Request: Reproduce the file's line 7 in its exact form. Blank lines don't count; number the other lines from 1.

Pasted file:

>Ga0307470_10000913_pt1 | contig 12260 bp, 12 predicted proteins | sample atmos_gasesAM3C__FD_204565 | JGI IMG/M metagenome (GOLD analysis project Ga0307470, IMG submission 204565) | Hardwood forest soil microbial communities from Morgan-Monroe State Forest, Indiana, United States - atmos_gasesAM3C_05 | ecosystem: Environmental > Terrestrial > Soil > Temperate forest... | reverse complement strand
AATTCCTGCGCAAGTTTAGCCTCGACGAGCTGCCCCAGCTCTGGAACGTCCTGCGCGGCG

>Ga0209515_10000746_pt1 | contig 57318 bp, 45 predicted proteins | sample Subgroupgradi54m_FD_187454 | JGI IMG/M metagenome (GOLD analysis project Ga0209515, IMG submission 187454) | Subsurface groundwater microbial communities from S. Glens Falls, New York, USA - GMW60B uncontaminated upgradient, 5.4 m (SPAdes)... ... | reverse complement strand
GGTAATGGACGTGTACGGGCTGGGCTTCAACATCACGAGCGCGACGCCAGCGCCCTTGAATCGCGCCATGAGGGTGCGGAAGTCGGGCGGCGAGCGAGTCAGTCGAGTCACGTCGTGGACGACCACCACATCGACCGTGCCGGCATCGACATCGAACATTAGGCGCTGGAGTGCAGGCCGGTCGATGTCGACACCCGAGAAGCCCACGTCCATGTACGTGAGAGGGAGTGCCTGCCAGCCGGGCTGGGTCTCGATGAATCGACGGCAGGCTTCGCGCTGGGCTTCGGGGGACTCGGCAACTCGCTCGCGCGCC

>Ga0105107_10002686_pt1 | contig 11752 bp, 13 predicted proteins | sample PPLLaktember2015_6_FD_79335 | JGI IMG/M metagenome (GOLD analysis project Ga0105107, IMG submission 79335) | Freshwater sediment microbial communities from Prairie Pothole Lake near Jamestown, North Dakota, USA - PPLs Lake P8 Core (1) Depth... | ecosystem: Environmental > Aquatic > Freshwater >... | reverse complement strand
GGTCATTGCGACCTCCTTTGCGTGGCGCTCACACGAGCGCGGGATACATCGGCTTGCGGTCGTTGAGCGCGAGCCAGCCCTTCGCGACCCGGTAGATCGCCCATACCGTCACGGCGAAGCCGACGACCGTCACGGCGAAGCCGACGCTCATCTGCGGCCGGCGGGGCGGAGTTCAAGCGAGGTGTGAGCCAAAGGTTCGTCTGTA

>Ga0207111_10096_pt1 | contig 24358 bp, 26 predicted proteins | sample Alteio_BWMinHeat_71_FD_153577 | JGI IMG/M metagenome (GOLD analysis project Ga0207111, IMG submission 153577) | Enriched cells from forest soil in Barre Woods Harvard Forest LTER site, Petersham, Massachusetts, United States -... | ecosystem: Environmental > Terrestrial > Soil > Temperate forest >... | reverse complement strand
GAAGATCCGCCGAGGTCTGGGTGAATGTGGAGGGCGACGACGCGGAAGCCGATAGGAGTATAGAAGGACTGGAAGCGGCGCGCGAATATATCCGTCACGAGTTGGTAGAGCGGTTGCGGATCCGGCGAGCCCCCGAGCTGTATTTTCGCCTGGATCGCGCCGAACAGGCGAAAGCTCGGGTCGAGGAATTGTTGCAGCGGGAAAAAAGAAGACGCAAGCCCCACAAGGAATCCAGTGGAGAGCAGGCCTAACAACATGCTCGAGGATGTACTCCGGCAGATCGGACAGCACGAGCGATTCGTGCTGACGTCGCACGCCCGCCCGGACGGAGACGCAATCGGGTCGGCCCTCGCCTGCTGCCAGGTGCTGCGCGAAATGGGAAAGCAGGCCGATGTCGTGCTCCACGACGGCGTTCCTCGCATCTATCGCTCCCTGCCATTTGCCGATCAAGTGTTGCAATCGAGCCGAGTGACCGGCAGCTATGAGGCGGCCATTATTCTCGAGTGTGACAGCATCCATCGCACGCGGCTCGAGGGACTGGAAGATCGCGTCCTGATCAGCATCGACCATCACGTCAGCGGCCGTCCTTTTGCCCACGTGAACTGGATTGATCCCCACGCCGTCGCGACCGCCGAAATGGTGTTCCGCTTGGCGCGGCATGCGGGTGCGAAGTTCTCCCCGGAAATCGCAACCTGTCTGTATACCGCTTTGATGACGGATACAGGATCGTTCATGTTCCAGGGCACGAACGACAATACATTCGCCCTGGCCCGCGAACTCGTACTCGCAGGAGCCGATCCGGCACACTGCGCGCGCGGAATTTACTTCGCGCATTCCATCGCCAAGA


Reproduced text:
>Ga0207111_10096_pt1 | contig 24358 bp, 26 predicted proteins | sample Alteio_BWMinHeat_71_FD_153577 | JGI IMG/M metagenome (GOLD analysis project Ga0207111, IMG submission 153577) | Enriched cells from forest soil in Barre Woods Harvard Forest LTER site, Petersham, Massachusetts, United States -... | ecosystem: Environmental > Terrestrial > Soil > Temperate forest >... | reverse complement strand